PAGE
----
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7 - Nonlinear characterization and modeling of dispersive effects in high-frequency power transistors

Published online by Cambridge University Press:  25 October 2011

Olivier Jardel
Affiliation:
University of Limoges, France; Now with 3–5 Lab
Raphael Sommet
Affiliation:
University of Limoges, France
Jean-Pierre Teyssier
Affiliation:
University of Limoges, France
Raymond Quéré
Affiliation:
University of Limoges, France
Matthias Rudolph
Affiliation:
Brandenburg University of Technology
Christian Fager
Affiliation:
Chalmers University of Technology, Gothenberg
David E. Root
Affiliation:
Agilent Technologies, Santa Rosa
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Summary

Introduction

Power amplifiers (PAs) are key elements of telecommunications and radar front ends at radio frequencies. Recent evolutions are driving the use of those power amplifiers in more and more complex conditions. These result from an increased complexity of signals that are fed into the PA on the one hand, and from the increased density of power that solid state PAs are required to support on the other hand. In both cases – modulated signals used in telecommunications systems and complex pulsed signals used in radar systems – there exist low-frequency components which excite the dispersive phenomena that are present in electronic devices. From the point of view of systems designers, the dispersion phenomena appear as memory effects in PAs. Those memory effects can be classified as short-term memory (STM) effects and long-term memory (LTM) effects [1]. A typical simplified schematic of a radio frequency (RF) PA is given in Figure 7.1, where the bias networks, the matching networks (Qe and Qs) as well as the embedding thermal network (Zth (ω) are shown. Typically, STM effects result from input and output matching networks as well as microwave electrical time constants involved in the device itself. They lie in the picosecond (ps) or nanosecond (ns) range. On the other hand, LTM effects are due to biasing networks, self-heating and trapping effects as well as networks which are dedicated to the overall management of the PA.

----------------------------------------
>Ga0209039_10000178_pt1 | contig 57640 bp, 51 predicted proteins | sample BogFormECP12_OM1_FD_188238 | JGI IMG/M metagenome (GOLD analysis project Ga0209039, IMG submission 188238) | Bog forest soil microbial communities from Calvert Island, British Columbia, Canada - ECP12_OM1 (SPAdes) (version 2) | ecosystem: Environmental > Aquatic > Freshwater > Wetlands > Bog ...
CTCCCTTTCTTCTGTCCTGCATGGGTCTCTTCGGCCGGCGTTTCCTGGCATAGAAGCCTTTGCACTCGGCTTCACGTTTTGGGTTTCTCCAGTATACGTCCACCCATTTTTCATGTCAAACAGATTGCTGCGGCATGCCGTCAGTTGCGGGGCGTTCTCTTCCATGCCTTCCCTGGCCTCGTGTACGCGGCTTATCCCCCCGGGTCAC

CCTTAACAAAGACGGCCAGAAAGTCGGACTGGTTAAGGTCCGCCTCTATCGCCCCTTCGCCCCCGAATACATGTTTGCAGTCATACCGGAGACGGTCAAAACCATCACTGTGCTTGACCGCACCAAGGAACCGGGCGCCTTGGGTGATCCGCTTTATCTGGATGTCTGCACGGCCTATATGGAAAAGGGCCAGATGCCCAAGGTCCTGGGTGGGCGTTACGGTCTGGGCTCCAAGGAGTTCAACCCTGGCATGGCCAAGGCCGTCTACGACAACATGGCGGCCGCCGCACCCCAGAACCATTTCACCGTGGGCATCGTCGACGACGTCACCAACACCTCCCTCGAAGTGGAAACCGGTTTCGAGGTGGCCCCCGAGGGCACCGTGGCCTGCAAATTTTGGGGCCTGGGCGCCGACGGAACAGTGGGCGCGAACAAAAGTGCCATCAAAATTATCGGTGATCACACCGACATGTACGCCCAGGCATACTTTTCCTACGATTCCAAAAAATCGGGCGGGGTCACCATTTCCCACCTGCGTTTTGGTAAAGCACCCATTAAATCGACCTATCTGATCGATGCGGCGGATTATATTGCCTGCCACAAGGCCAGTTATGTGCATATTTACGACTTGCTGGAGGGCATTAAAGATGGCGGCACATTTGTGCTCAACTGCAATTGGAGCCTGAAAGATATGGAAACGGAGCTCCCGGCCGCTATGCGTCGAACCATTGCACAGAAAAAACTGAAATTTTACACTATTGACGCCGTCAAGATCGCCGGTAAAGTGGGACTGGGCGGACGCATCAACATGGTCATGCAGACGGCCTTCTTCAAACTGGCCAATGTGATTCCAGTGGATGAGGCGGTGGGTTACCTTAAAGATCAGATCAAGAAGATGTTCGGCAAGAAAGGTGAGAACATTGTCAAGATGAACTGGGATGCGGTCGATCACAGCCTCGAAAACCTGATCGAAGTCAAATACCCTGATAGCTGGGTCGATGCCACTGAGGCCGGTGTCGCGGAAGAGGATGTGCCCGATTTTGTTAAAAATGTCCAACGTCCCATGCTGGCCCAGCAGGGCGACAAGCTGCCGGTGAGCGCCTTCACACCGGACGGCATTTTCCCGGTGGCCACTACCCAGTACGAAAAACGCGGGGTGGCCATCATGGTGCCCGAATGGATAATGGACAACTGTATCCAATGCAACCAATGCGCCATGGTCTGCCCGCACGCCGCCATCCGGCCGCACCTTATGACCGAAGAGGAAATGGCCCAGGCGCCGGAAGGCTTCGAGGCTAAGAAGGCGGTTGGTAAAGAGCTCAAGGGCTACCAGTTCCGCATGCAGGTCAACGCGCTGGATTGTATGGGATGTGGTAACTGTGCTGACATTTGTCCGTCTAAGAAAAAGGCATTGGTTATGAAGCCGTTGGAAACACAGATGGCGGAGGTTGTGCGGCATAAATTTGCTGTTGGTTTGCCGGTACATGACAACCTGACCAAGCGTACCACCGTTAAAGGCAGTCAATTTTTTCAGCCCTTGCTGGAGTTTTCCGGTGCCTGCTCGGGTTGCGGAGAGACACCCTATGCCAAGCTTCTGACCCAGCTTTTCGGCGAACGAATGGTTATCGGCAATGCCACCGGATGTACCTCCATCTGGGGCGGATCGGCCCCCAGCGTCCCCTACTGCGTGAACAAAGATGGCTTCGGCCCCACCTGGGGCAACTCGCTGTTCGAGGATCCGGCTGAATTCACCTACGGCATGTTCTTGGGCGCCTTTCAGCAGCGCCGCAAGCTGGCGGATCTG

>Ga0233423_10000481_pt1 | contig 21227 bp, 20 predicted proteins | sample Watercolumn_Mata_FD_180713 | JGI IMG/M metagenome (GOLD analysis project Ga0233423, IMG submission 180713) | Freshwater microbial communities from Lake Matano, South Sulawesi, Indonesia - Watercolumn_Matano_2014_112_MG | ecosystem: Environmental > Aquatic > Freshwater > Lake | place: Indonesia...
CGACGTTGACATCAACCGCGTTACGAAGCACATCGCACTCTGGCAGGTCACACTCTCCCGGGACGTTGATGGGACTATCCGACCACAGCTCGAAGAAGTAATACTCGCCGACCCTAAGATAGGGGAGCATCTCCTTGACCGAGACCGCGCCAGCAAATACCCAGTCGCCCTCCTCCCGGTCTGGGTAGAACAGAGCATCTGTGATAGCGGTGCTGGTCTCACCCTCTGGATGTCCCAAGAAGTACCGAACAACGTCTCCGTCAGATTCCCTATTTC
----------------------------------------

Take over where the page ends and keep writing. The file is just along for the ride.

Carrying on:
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Publisher: Cambridge University Press
Print publication year: 2011

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References

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